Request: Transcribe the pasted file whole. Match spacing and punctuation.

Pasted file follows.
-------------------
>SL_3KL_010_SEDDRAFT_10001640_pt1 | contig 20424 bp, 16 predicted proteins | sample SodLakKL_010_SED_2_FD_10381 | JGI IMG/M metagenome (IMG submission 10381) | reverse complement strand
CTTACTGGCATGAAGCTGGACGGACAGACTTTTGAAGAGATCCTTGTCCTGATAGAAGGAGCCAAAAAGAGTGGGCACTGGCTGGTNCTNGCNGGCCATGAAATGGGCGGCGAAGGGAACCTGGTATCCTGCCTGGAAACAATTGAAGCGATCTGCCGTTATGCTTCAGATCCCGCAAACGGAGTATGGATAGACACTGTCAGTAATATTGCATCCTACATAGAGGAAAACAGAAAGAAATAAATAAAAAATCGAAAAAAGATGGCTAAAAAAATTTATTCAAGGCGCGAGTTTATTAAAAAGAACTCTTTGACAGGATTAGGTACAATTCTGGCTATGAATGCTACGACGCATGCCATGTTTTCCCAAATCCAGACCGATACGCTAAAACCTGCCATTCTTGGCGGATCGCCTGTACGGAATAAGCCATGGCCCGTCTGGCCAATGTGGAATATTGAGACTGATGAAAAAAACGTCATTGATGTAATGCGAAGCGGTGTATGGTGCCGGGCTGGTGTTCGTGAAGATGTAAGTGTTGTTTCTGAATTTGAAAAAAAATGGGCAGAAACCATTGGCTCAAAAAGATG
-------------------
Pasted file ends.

>SL_3KL_010_SEDDRAFT_10001640_pt1 | contig 20424 bp, 16 predicted proteins | sample SodLakKL_010_SED_2_FD_10381 | JGI IMG/M metagenome (IMG submission 10381) | reverse complement strand
CTTACTGGCATGAAGCTGGACGGACAGACTTTTGAAGAGATCCTTGTCCTGATAGAAGGAGCCAAAAAGAGTGGGCACTGGCTGGTNCTNGCNGGCCATGAAATGGGCGGCGAAGGGAACCTGGTATCCTGCCTGGAAACAATTGAAGCGATCTGCCGTTATGCTTCAGATCCCGCAAACGGAGTATGGATAGACACTGTCAGTAATATTGCATCCTACATAGAGGAAAACAGAAAGAAATAAATAAAAAATCGAAAAAAGATGGCTAAAAAAATTTATTCAAGGCGCGAGTTTATTAAAAAGAACTCTTTGACAGGATTAGGTACAATTCTGGCTATGAATGCTACGACGCATGCCATGTTTTCCCAAATCCAGACCGATACGCTAAAACCTGCCATTCTTGGCGGATCGCCTGTACGGAATAAGCCATGGCCCGTCTGGCCAATGTGGAATATTGAGACTGATGAAAAAAACGTCATTGATGTAATGCGAAGCGGTGTATGGTGCCGGGCTGGTGTTCGTGAAGATGTAAGTGTTGTTTCTGAATTTGAAAAAAAATGGGCAGAAACCATTGGCTCAAAAAGATG